Gilda Z. Jacobs: Want Michigan to become a stronger state? It’s time to ‘Think Babies.’

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As an advocate, a former lawmaker, a mom and a grandma, I don’t need research to tell me that what happens in a child’s first three years is critical to the rest of their life. But if I did require research, there’s plenty of it.  

Brain growth for infants and toddlers is faster in those first three years than at any other time in life — babies form more than one million new neural connections every second. When these babies get what their growing brains need to thrive, they develop into vibrant kids, full of promise. Those important first three years lay the groundwork for the best possible outcomes throughout a child’s life. 

When babies and toddlers have a strong foundation — good health, strong families and positive early learning experiences — we build a stronger society for all of us. And last week, with the launch of the Think Babies Michigan Collaborative, our state is much closer to building that foundation.

The Think Babies Michigan Collaborative is made up of over 1,300 parents, advocates and organizations around the state who are committed to securing a better future for Michigan’s youngest children and their families, and the group has received a multi-year grant from the Pritzker Children’s Initiative to do that work. 

But in order to create that bright future, we must first examine the current reality.

The Michigan League for Public Policy’s Kids Count project uses data-based profiles to help inform decision-makers. And despite the hard work of parents and advocates around the state, the data shows that we have a lot more work to do.

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While Michigan shows improvement in maternal and child health, including health care coverage, prenatal care, birth outcomes and receiving preventative care, tens of thousands of families with infants and toddlers are not able to access the high-quality programs, services and opportunities they need to raise healthy and thriving children.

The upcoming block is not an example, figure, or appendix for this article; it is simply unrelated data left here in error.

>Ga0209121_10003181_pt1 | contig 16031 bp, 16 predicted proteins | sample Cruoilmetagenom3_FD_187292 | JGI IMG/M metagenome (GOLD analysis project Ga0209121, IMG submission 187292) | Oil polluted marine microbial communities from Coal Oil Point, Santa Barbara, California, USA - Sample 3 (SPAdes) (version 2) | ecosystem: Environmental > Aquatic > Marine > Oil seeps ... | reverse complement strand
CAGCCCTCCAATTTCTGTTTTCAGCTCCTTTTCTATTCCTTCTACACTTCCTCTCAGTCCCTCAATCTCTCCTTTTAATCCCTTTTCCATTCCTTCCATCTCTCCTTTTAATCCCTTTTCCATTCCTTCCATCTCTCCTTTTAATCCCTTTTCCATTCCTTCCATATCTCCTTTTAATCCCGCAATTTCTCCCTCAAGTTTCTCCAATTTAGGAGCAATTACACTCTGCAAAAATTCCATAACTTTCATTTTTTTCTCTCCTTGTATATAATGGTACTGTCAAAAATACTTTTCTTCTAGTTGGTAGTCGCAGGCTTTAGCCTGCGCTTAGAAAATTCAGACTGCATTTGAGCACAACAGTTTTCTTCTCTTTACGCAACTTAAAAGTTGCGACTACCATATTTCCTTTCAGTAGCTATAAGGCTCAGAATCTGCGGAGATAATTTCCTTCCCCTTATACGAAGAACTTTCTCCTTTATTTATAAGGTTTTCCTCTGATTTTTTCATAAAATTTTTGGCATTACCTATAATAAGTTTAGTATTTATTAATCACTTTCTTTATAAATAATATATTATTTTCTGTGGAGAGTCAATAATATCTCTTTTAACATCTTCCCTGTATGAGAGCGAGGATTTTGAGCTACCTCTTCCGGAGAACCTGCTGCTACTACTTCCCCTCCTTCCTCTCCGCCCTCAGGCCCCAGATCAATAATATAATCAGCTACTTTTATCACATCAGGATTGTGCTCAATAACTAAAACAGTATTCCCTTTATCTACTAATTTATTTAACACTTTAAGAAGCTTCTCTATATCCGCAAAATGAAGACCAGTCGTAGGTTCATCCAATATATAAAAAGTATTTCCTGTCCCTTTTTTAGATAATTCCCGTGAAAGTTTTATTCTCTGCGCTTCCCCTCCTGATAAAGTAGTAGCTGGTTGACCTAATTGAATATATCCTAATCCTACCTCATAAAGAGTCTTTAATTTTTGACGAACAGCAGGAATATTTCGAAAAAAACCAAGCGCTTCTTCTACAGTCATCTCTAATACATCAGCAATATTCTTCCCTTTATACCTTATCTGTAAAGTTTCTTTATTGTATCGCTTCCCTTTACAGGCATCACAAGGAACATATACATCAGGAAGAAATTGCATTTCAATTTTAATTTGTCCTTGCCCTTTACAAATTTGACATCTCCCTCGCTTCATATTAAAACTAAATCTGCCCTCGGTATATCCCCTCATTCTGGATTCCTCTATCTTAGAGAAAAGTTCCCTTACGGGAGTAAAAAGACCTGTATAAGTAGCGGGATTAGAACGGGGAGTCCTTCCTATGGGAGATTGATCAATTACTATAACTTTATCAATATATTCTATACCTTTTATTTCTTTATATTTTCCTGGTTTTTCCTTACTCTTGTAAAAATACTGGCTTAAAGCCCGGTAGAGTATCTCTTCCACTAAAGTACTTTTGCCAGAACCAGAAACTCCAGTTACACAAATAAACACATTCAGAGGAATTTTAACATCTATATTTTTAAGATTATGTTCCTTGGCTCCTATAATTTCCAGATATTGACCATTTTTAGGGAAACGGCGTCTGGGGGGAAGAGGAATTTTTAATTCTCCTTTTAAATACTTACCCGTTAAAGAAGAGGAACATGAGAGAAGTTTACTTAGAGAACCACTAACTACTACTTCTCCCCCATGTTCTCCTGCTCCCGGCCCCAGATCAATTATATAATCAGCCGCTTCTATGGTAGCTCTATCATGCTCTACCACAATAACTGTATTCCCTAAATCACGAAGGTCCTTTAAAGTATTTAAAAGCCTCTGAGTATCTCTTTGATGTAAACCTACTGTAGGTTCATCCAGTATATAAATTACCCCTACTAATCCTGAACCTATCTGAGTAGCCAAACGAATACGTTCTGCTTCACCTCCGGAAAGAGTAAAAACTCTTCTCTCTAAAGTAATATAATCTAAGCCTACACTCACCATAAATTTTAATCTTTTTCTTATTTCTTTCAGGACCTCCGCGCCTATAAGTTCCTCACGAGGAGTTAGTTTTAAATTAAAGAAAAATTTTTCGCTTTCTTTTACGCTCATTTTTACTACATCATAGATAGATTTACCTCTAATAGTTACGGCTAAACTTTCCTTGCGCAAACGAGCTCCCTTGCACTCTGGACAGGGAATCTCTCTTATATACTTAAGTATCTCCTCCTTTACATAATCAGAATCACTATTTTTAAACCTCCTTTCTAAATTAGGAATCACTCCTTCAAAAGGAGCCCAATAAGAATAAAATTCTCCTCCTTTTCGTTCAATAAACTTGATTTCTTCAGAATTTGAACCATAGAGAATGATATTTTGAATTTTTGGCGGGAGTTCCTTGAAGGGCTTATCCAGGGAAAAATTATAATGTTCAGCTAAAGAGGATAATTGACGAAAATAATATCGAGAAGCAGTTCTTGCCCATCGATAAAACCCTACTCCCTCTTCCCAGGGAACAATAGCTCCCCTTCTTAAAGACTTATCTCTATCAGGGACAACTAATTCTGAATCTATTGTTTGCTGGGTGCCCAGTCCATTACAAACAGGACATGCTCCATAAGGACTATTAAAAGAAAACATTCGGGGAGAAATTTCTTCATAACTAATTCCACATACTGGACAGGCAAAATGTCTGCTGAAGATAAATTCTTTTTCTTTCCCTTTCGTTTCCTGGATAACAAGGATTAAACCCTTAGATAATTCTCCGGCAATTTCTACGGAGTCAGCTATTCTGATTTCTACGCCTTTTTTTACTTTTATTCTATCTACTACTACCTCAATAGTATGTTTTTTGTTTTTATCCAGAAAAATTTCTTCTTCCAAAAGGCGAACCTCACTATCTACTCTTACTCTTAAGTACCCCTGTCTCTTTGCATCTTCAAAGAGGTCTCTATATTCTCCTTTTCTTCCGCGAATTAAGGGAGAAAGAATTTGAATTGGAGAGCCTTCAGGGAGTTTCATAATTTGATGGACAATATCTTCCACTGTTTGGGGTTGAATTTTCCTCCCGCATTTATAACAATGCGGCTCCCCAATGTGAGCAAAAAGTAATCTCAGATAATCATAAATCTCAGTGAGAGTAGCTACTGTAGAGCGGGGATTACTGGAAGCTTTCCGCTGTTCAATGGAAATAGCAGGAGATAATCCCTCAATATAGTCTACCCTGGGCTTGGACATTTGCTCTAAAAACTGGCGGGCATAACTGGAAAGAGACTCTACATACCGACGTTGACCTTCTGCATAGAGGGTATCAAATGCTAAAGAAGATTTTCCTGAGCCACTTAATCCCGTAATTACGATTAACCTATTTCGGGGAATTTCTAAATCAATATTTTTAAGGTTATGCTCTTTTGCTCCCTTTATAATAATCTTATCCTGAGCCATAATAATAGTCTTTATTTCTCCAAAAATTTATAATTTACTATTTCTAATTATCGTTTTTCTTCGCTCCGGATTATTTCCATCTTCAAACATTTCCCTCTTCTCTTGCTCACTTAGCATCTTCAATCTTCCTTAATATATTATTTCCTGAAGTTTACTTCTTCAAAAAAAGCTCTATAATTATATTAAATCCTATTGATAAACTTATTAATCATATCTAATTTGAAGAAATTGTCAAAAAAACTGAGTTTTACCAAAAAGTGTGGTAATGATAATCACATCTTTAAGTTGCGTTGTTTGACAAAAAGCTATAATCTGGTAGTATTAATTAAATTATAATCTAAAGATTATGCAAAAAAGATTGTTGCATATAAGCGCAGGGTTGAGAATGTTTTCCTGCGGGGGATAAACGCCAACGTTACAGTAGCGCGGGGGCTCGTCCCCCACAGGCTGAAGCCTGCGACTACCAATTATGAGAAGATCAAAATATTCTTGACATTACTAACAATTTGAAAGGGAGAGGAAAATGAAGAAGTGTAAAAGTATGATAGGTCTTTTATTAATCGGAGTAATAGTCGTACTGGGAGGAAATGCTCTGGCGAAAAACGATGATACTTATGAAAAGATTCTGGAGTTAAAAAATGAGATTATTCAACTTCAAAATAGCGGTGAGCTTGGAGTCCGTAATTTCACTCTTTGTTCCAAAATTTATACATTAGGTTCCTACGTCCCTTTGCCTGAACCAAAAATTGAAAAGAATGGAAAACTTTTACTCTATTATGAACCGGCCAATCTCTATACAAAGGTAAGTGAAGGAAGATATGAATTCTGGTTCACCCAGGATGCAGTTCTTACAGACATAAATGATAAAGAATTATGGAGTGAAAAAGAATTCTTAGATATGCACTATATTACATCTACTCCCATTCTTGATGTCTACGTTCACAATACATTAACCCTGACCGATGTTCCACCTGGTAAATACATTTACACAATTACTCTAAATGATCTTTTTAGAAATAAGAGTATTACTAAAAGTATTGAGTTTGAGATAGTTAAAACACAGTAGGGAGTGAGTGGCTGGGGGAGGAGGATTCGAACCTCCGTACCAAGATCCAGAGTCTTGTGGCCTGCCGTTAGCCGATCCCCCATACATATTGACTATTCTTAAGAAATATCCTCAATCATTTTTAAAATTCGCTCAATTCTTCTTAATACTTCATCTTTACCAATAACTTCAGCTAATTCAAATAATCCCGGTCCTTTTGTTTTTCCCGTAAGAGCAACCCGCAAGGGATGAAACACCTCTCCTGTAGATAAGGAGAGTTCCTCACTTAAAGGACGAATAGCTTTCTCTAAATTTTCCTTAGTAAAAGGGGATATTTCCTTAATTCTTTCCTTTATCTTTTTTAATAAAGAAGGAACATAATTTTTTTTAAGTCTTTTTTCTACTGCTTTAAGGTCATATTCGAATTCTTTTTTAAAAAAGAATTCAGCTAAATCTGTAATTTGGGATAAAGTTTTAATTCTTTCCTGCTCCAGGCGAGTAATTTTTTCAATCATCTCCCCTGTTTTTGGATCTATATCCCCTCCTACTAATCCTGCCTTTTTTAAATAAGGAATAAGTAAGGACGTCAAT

The Kids Count data profiles released last spring showed that: 

  • 32% of moms in Michigan still lacked adequate prenatal care.
  • 42% of children lived in families that were struggling to make ends meet. 
  • 44% of Michiganders lived in “child care deserts,” areas where there are more children than licensed child care spots. 

None of these figures are acceptable.

And this was before the COVID-19 pandemic upended the lives of so many in our state.

The outcomes are even more dire when broken down by race or geography. A child’s well-being should not be determined by their race, place or income, but data shows that this is the reality. By nearly every measure, children living in poverty and Black and Brown families face the biggest obstacles — low birthweight, unstable housing and limited access to quality early learning experiences. The life-altering impact of these disparities begins even before they are born. 

Every parent wants to give their child a strong start in life. But the experience of the pandemic has laid bare what families already knew: Our systems for supporting the health and well-being of young children and families are frayed, and patchwork solutions will not mend them. That’s why Think Babies Michigan is advocating for sound policies that invest in the potential of every child:

  • Ensure that race, income and ZIP code do not determine a child’s destiny in Michigan.
  • Develop a statewide, cross-sector infant-toddler workforce strategy.
  • Expand enrollment in and access to high quality child care, early intervention, home visiting and preventative care services.
  • Strengthen how families learn about and access programs and services.
  • Actively support efforts led by partners and allies that positively impact infants and toddlers and their families.

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These are ambitious goals, but they must be met if we’re going to make Michigan a better place to have a baby and raise a family. And no one understands that better than the hardworking parents who live in our state.

One of the most powerful aspects of Think Babies Michigan is that it’s the only state in this national movement that has intentionally put parents at the center. Parents serve as co-leaders and have played an integral role in the entire policy agenda-setting process. It means so much to see these moms and dads — who are in the thick of raising kids amid a global pandemic — making such a huge difference for all families in our state. We cannot do this work without parent voices.

Whether you’re a parent, a grandparent, a child care provider or a CEO, we encourage you to join the Think Babies Michigan Collaborative. You have the power to be part of a profound change for kids and their families in our state.

Think Babies Michigan is a collaborative led by an executive committee that includes The Early Childhood Investment Corporation (ECIC), Hope Starts Here: Detroit’s Early Childhood Partnership, Michigan’s Children, Michigan Council for Maternal and Child Health, the Michigan League for Public Policy, and parent leaders Meredith Kennedy, of the Traverse City area, and Quinn Wright, of Metro Detroit.